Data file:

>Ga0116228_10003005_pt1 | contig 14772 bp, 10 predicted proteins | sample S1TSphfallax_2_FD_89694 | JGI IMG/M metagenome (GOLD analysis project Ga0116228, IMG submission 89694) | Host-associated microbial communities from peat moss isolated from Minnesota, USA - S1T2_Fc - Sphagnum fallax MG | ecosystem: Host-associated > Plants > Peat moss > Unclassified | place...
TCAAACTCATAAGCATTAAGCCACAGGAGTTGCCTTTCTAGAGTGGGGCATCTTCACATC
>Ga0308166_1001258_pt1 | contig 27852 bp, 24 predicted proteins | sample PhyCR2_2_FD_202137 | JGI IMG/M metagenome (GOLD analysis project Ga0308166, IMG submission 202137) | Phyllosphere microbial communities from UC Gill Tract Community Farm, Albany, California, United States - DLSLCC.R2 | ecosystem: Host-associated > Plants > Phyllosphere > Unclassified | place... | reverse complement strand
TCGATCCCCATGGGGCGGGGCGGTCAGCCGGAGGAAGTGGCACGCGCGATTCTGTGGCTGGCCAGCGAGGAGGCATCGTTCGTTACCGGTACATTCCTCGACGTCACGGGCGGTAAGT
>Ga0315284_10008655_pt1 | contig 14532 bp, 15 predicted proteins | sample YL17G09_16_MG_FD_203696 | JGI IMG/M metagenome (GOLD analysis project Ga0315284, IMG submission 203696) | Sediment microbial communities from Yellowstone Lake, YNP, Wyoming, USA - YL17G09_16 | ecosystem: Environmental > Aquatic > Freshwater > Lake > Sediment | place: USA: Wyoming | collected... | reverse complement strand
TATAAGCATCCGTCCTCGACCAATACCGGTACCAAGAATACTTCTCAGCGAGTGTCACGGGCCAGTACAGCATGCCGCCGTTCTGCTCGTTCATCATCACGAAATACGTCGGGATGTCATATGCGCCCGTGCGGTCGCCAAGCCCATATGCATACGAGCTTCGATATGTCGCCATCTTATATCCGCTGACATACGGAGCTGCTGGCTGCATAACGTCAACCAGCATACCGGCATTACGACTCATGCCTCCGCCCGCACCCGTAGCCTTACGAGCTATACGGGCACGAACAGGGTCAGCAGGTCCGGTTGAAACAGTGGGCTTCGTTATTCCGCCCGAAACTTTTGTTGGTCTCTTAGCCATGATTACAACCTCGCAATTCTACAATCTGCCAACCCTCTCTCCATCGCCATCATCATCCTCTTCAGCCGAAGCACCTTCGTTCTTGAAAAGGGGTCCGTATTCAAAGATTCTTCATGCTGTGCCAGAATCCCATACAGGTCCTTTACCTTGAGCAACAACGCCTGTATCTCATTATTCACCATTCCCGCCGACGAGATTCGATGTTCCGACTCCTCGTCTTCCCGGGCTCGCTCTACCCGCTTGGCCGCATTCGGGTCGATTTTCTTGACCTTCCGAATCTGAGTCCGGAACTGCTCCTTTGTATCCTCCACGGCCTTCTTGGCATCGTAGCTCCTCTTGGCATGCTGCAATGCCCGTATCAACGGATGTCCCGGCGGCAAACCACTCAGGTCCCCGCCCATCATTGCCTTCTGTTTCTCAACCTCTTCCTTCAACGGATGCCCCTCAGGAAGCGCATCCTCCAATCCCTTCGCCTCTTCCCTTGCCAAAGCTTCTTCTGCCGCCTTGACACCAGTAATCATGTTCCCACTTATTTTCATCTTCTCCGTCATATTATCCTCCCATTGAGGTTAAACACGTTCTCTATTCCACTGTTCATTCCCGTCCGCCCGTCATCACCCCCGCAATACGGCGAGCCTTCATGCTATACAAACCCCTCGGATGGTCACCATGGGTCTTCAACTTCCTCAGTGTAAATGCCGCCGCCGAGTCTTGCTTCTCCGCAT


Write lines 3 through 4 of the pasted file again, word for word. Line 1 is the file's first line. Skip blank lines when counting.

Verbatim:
>Ga0308166_1001258_pt1 | contig 27852 bp, 24 predicted proteins | sample PhyCR2_2_FD_202137 | JGI IMG/M metagenome (GOLD analysis project Ga0308166, IMG submission 202137) | Phyllosphere microbial communities from UC Gill Tract Community Farm, Albany, California, United States - DLSLCC.R2 | ecosystem: Host-associated > Plants > Phyllosphere > Unclassified | place... | reverse complement strand
TCGATCCCCATGGGGCGGGGCGGTCAGCCGGAGGAAGTGGCACGCGCGATTCTGTGGCTGGCCAGCGAGGAGGCATCGTTCGTTACCGGTACATTCCTCGACGTCACGGGCGGTAAGT